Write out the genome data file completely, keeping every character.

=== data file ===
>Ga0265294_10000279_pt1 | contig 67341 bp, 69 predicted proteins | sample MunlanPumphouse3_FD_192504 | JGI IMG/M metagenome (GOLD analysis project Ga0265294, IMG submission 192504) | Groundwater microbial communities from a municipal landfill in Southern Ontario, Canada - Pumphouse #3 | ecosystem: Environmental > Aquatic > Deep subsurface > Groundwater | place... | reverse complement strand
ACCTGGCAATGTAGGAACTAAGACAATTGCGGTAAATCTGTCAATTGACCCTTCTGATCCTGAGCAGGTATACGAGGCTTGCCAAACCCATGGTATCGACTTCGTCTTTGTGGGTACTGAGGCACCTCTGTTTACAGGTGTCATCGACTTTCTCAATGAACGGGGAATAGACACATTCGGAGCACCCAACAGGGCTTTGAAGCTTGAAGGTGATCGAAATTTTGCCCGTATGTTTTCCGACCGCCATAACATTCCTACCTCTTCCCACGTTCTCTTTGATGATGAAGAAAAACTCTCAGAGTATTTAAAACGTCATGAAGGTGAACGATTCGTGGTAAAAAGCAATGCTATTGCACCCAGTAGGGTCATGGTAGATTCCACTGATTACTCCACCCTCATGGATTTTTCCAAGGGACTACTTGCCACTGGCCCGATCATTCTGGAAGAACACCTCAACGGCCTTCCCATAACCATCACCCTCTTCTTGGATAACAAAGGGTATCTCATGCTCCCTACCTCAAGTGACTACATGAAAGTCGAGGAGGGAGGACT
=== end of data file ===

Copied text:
>Ga0265294_10000279_pt1 | contig 67341 bp, 69 predicted proteins | sample MunlanPumphouse3_FD_192504 | JGI IMG/M metagenome (GOLD analysis project Ga0265294, IMG submission 192504) | Groundwater microbial communities from a municipal landfill in Southern Ontario, Canada - Pumphouse #3 | ecosystem: Environmental > Aquatic > Deep subsurface > Groundwater | place... | reverse complement strand
ACCTGGCAATGTAGGAACTAAGACAATTGCGGTAAATCTGTCAATTGACCCTTCTGATCCTGAGCAGGTATACGAGGCTTGCCAAACCCATGGTATCGACTTCGTCTTTGTGGGTACTGAGGCACCTCTGTTTACAGGTGTCATCGACTTTCTCAATGAACGGGGAATAGACACATTCGGAGCACCCAACAGGGCTTTGAAGCTTGAAGGTGATCGAAATTTTGCCCGTATGTTTTCCGACCGCCATAACATTCCTACCTCTTCCCACGTTCTCTTTGATGATGAAGAAAAACTCTCAGAGTATTTAAAACGTCATGAAGGTGAACGATTCGTGGTAAAAAGCAATGCTATTGCACCCAGTAGGGTCATGGTAGATTCCACTGATTACTCCACCCTCATGGATTTTTCCAAGGGACTACTTGCCACTGGCCCGATCATTCTGGAAGAACACCTCAACGGCCTTCCCATAACCATCACCCTCTTCTTGGATAACAAAGGGTATCTCATGCTCCCTACCTCAAGTGACTACATGAAAGTCGAGGAGGGAGGACT